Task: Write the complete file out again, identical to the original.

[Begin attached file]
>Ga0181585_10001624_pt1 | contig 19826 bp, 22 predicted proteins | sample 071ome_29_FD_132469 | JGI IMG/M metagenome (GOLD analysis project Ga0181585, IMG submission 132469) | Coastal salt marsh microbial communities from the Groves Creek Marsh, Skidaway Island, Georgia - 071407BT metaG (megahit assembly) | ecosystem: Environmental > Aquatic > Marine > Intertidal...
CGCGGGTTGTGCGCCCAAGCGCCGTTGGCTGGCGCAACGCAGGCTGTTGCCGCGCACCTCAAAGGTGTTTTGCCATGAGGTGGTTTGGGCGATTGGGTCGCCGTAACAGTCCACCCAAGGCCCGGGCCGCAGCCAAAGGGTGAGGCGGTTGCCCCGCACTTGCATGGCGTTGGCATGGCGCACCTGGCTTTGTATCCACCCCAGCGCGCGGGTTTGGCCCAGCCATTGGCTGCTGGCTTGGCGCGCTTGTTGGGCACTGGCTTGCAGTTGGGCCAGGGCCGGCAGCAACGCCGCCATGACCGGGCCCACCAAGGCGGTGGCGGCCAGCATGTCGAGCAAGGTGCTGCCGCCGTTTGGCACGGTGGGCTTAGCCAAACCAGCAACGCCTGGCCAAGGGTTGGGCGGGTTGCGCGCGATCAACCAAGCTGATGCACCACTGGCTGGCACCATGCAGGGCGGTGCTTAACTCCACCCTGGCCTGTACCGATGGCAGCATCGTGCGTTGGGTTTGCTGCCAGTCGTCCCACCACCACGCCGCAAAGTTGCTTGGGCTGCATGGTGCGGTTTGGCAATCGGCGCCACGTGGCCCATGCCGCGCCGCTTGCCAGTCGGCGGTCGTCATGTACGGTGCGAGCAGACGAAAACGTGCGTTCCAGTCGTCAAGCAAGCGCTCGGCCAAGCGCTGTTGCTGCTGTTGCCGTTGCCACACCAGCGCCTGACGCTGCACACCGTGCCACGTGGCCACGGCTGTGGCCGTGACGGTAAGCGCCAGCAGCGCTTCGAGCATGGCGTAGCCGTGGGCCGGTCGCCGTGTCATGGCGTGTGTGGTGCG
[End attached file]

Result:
>Ga0181585_10001624_pt1 | contig 19826 bp, 22 predicted proteins | sample 071ome_29_FD_132469 | JGI IMG/M metagenome (GOLD analysis project Ga0181585, IMG submission 132469) | Coastal salt marsh microbial communities from the Groves Creek Marsh, Skidaway Island, Georgia - 071407BT metaG (megahit assembly) | ecosystem: Environmental > Aquatic > Marine > Intertidal...
CGCGGGTTGTGCGCCCAAGCGCCGTTGGCTGGCGCAACGCAGGCTGTTGCCGCGCACCTCAAAGGTGTTTTGCCATGAGGTGGTTTGGGCGATTGGGTCGCCGTAACAGTCCACCCAAGGCCCGGGCCGCAGCCAAAGGGTGAGGCGGTTGCCCCGCACTTGCATGGCGTTGGCATGGCGCACCTGGCTTTGTATCCACCCCAGCGCGCGGGTTTGGCCCAGCCATTGGCTGCTGGCTTGGCGCGCTTGTTGGGCACTGGCTTGCAGTTGGGCCAGGGCCGGCAGCAACGCCGCCATGACCGGGCCCACCAAGGCGGTGGCGGCCAGCATGTCGAGCAAGGTGCTGCCGCCGTTTGGCACGGTGGGCTTAGCCAAACCAGCAACGCCTGGCCAAGGGTTGGGCGGGTTGCGCGCGATCAACCAAGCTGATGCACCACTGGCTGGCACCATGCAGGGCGGTGCTTAACTCCACCCTGGCCTGTACCGATGGCAGCATCGTGCGTTGGGTTTGCTGCCAGTCGTCCCACCACCACGCCGCAAAGTTGCTTGGGCTGCATGGTGCGGTTTGGCAATCGGCGCCACGTGGCCCATGCCGCGCCGCTTGCCAGTCGGCGGTCGTCATGTACGGTGCGAGCAGACGAAAACGTGCGTTCCAGTCGTCAAGCAAGCGCTCGGCCAAGCGCTGTTGCTGCTGTTGCCGTTGCCACACCAGCGCCTGACGCTGCACACCGTGCCACGTGGCCACGGCTGTGGCCGTGACGGTAAGCGCCAGCAGCGCTTCGAGCATGGCGTAGCCGTGGGCCGGTCGCCGTGTCATGGCGTGTGTGGTGCG